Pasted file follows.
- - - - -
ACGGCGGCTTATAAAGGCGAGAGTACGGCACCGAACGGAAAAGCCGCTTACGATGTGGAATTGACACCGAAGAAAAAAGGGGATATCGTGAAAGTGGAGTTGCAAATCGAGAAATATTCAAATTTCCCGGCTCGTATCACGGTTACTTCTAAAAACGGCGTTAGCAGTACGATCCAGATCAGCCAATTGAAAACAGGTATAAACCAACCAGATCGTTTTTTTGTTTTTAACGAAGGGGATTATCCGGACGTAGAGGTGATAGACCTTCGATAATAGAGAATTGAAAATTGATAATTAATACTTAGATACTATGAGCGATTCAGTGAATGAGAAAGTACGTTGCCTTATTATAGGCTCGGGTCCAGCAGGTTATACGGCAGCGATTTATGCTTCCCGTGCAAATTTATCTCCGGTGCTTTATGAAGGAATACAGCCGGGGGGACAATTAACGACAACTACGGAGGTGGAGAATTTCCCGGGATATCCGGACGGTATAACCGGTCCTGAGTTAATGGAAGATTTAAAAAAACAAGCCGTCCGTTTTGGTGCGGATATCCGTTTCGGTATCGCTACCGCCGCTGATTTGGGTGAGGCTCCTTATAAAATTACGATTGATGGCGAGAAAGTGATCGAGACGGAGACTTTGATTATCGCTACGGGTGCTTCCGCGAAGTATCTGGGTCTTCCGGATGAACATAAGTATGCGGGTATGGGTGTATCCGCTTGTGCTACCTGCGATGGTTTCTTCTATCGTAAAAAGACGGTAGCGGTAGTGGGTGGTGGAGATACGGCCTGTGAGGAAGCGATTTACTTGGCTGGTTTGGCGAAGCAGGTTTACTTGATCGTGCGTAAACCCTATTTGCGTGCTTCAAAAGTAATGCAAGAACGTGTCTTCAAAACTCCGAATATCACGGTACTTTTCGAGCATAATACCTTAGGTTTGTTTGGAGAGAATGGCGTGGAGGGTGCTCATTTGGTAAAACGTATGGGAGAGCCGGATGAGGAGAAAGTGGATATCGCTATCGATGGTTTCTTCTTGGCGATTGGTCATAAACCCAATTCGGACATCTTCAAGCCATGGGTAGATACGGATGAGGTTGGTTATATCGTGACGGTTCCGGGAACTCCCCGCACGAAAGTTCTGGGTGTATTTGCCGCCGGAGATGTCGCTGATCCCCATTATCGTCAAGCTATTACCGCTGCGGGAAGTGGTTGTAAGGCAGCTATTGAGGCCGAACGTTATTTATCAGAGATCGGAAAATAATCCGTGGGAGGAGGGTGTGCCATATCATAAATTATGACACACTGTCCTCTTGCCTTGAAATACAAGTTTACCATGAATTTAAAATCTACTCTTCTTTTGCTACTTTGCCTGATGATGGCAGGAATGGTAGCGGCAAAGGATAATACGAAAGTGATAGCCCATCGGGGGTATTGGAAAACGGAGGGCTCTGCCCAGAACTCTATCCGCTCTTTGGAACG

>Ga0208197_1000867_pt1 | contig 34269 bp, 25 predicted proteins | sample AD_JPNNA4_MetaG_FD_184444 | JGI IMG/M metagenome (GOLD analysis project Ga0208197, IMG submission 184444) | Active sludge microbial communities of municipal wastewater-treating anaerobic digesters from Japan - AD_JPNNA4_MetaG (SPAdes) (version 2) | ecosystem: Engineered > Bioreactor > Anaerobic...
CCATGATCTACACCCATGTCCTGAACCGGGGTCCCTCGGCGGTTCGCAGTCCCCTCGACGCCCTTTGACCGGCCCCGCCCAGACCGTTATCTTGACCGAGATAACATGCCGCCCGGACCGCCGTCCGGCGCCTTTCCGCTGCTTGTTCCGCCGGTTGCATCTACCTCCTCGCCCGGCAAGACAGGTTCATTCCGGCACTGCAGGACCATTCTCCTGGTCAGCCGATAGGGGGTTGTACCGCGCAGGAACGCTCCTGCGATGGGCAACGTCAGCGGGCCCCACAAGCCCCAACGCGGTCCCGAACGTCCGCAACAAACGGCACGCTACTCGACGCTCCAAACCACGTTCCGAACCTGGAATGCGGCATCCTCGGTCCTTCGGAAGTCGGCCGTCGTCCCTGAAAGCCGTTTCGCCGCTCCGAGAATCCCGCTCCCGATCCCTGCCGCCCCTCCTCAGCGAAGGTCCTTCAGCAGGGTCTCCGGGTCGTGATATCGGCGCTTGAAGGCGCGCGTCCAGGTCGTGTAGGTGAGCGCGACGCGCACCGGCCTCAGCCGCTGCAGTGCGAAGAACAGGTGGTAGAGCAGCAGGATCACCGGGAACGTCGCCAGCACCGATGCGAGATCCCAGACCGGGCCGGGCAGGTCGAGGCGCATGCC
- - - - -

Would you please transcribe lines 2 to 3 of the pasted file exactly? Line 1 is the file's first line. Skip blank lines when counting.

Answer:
>Ga0208197_1000867_pt1 | contig 34269 bp, 25 predicted proteins | sample AD_JPNNA4_MetaG_FD_184444 | JGI IMG/M metagenome (GOLD analysis project Ga0208197, IMG submission 184444) | Active sludge microbial communities of municipal wastewater-treating anaerobic digesters from Japan - AD_JPNNA4_MetaG (SPAdes) (version 2) | ecosystem: Engineered > Bioreactor > Anaerobic...
CCATGATCTACACCCATGTCCTGAACCGGGGTCCCTCGGCGGTTCGCAGTCCCCTCGACGCCCTTTGACCGGCCCCGCCCAGACCGTTATCTTGACCGAGATAACATGCCGCCCGGACCGCCGTCCGGCGCCTTTCCGCTGCTTGTTCCGCCGGTTGCATCTACCTCCTCGCCCGGCAAGACAGGTTCATTCCGGCACTGCAGGACCATTCTCCTGGTCAGCCGATAGGGGGTTGTACCGCGCAGGAACGCTCCTGCGATGGGCAACGTCAGCGGGCCCCACAAGCCCCAACGCGGTCCCGAACGTCCGCAACAAACGGCACGCTACTCGACGCTCCAAACCACGTTCCGAACCTGGAATGCGGCATCCTCGGTCCTTCGGAAGTCGGCCGTCGTCCCTGAAAGCCGTTTCGCCGCTCCGAGAATCCCGCTCCCGATCCCTGCCGCCCCTCCTCAGCGAAGGTCCTTCAGCAGGGTCTCCGGGTCGTGATATCGGCGCTTGAAGGCGCGCGTCCAGGTCGTGTAGGTGAGCGCGACGCGCACCGGCCTCAGCCGCTGCAGTGCGAAGAACAGGTGGTAGAGCAGCAGGATCACCGGGAACGTCGCCAGCACCGATGCGAGATCCCAGACCGGGCCGGGCAGGTCGAGGCGCATGCC